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Russia-Ukraine war: Italy PM to sign new Algerian gas deal, cutting Moscow imports

Prime Minister Mario Draghi to visit Algeria Monday to sign deal, the latest in a series of international moves seeking to isolate Russia from global economy
Drivers, mostly from Italy, wait in their cars to enter a gas station in a small village in Slovenia close to the Italian border, where prices are lower, on 16 March, as gas costs soared after Russia's Ukraine invasion (AFP/File photo)

Italy's prime minister plans to sign a new gas deal with Algeria in the coming days, as Rome and other European powers work to reduce dependence on Russian oil. 

Prime Minister Mario Draghi will visit Algeria on Monday to sign the deal, the latest in a series of international moves that seek to cut Russia off from the global economy. 

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According to most recent estimates, about 40 percent of Italy's total consumption of gas comes from Russian sources. Meanwhile, Algeria, Italy’s second-largest supplier, has provided about 31 percent. This new deal, however, is set to see Algerian supplies increase dramatically. 

Currently, the Trans-Mediterranean pipeline, which carries gas from Algeria to Italy, is only operating at about two-thirds of capacity, according to an Italian government official, quoted by the Financial Times. That leaves room, the official explained, for a quick increase in supplies. 

"This can have an immediate impact - you don’t need to build more pipelines or other new infrastructure," the official said.

The official said that there is the potential to replace at least a third of the Russian supplies with Algerian imports almost immediately.  

EU countries and others have been increasingly insistent on finding ways to end trade and other agreements with Russia, as its brutal invasion of Ukraine continues to flout international norms.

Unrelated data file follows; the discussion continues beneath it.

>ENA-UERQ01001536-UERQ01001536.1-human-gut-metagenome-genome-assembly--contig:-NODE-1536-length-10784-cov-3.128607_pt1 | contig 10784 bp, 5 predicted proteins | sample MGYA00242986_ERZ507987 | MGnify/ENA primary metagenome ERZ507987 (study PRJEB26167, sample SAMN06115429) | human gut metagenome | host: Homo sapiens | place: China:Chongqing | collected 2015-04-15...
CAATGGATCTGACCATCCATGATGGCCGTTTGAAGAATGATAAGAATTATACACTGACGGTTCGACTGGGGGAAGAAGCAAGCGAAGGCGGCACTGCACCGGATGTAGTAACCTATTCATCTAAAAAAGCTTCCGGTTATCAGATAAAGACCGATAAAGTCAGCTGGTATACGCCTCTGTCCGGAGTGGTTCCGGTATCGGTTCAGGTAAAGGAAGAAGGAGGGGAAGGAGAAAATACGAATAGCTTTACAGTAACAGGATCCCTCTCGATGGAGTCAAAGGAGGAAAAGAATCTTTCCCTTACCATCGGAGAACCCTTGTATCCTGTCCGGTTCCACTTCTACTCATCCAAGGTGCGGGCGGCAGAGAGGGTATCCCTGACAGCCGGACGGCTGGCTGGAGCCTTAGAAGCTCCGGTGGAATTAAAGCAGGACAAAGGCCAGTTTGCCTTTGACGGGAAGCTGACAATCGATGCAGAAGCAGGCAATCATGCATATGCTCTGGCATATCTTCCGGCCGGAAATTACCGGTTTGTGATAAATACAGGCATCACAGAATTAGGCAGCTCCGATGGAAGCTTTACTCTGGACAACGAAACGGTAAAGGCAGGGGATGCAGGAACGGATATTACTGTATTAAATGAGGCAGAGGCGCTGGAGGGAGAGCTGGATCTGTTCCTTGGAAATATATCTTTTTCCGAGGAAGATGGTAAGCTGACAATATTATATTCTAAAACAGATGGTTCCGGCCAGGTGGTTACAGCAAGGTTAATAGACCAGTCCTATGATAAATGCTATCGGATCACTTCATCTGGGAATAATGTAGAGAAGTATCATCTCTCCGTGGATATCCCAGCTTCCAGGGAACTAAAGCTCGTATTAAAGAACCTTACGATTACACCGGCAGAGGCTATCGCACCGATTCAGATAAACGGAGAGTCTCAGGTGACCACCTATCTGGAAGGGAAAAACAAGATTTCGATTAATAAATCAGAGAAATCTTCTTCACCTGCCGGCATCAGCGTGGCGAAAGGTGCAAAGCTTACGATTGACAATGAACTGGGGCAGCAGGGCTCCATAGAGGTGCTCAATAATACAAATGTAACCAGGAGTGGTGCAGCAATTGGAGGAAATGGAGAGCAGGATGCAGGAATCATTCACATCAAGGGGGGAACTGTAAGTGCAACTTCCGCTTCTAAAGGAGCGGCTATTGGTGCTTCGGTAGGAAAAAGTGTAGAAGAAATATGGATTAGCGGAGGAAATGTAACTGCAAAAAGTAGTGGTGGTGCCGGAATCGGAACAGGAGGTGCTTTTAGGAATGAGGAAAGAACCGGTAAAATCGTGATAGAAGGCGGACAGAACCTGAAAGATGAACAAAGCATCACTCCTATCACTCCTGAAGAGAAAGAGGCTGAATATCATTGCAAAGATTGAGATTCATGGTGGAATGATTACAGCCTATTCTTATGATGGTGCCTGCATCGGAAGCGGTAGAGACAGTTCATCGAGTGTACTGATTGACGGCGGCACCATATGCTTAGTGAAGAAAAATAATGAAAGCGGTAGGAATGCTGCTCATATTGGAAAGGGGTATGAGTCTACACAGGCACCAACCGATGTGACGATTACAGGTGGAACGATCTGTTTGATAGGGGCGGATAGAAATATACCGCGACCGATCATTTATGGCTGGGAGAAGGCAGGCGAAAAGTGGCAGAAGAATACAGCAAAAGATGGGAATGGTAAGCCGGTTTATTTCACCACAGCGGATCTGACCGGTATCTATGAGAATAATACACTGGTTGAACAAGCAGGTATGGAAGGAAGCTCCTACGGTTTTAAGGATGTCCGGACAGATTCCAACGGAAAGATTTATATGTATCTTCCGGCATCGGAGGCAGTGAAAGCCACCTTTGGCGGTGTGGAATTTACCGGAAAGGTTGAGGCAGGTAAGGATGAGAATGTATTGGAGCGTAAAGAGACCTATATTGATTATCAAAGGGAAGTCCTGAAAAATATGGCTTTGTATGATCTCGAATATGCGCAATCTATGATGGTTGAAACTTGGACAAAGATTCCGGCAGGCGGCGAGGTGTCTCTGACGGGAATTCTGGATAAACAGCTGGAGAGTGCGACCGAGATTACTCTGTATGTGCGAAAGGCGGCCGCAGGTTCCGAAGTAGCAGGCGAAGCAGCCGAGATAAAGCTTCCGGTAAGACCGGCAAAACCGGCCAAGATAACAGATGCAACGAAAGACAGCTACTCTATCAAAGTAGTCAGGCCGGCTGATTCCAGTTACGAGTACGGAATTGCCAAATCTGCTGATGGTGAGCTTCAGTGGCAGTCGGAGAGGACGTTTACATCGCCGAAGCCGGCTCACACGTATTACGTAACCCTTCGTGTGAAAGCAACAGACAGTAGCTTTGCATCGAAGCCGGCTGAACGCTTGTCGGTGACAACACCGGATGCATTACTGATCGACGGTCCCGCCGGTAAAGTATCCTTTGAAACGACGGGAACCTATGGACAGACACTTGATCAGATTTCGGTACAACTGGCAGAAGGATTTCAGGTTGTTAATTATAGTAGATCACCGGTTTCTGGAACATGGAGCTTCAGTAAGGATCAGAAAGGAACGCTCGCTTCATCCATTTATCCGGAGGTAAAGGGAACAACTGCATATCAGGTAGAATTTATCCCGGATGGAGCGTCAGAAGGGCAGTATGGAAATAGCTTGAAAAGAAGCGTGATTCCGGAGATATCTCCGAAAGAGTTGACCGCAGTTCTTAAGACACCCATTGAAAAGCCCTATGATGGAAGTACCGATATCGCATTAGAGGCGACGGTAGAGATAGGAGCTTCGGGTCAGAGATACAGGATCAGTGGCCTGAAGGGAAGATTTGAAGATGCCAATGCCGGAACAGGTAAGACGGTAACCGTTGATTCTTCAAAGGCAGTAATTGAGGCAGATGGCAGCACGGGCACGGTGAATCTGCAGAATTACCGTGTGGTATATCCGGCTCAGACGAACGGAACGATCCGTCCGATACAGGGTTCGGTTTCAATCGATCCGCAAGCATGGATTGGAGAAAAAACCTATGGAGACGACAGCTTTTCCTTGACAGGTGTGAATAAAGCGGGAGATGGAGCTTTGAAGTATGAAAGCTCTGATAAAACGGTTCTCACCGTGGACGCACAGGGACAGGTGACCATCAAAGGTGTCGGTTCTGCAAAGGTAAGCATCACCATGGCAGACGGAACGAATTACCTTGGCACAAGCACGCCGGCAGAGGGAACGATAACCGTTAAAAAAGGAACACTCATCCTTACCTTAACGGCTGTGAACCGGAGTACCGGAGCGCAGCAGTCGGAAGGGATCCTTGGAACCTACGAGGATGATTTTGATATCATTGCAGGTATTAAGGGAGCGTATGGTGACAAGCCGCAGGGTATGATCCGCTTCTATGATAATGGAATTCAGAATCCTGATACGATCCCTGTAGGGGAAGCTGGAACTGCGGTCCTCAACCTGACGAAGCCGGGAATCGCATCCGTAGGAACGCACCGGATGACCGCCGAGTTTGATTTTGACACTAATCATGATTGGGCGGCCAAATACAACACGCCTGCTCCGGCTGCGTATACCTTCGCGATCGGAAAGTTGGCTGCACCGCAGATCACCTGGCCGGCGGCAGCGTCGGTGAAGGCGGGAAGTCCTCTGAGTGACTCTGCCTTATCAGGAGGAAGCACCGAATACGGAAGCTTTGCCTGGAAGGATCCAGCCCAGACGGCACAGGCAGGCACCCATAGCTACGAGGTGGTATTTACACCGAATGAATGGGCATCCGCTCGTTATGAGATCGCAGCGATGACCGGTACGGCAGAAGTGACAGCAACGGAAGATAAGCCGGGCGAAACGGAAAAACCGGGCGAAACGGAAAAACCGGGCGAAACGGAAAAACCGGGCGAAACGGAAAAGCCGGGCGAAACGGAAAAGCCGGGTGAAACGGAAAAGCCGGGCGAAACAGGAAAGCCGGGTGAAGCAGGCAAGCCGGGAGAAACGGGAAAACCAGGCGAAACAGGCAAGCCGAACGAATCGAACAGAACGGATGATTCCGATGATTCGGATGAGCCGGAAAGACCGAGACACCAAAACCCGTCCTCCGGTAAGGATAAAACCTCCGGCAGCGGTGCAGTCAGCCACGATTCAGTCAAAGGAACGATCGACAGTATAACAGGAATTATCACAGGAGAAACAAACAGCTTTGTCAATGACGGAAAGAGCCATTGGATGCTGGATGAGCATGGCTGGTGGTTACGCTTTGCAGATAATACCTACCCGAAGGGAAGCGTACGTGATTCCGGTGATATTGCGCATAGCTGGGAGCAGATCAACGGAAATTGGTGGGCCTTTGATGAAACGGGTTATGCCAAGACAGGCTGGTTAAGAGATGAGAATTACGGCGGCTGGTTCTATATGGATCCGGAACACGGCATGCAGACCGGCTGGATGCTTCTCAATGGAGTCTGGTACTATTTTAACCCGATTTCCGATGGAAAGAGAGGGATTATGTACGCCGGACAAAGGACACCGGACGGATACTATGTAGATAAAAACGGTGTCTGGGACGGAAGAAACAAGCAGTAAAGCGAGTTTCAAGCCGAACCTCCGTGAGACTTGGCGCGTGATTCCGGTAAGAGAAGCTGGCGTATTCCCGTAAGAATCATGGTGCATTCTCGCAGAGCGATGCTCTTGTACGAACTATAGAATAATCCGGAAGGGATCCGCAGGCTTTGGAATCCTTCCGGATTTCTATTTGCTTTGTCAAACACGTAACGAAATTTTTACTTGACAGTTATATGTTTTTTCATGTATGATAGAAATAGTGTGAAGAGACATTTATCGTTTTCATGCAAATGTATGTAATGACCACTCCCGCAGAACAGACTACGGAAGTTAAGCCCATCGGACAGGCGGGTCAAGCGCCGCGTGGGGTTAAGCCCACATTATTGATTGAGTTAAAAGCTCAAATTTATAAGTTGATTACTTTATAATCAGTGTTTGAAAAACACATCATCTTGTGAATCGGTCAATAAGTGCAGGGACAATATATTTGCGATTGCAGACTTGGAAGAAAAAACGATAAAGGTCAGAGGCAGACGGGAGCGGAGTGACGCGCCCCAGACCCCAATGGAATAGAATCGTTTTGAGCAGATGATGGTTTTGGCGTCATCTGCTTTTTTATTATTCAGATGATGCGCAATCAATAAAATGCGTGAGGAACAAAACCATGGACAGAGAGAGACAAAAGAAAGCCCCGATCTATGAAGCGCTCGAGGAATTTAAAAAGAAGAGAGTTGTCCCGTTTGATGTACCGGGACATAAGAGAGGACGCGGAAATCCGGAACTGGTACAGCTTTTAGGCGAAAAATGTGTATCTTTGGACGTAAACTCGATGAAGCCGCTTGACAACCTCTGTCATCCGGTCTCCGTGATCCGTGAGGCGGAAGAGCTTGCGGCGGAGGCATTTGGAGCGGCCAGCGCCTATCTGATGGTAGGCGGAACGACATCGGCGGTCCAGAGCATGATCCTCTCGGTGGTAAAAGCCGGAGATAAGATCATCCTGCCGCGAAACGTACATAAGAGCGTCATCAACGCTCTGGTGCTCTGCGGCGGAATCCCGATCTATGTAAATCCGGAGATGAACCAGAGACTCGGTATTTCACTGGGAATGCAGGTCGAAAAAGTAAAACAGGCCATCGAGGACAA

'Diversification of energy supplies'

Draghi has stressed the need for Italy to urgently diversify its energy supplies in particular,  especially given the risk that Russia could retaliate against EU sanctions by shutting off the flow of gas to Europe.

"Diversification of our energy supplies is something to aim for regardless of what happens with Russian gas supplies in the immediate future," Draghi told lawmakers last month. "We cannot be so dependent on the decisions of just one country, as this jeopardises our freedom, not just our prosperity." 

Becoming the first EU country to shut down Russian supplies, last week Lithuania completely cut off Russian imports. Meanwhile, several other EU states are positioning themselves to do the same. 

Germany has said it seeks to be "virtually independent" from Russian oil by the end of this year and from gas by mid-2024. Looking to Qatar, Berlin recently signed a long-term agreement for the supply of liquefied natural gas, which Robert Habeck, economy minister, said would reduce its reliance on Russian supplies.

The Italian delegation led by Draghi on Monday will include foreign minister Luigi Di Maio and Roberto Cingolani, the minister for ecological transition, as well as the head of Eni, the Italian energy company, which has strong ties with Algerian energy company Sonatrach.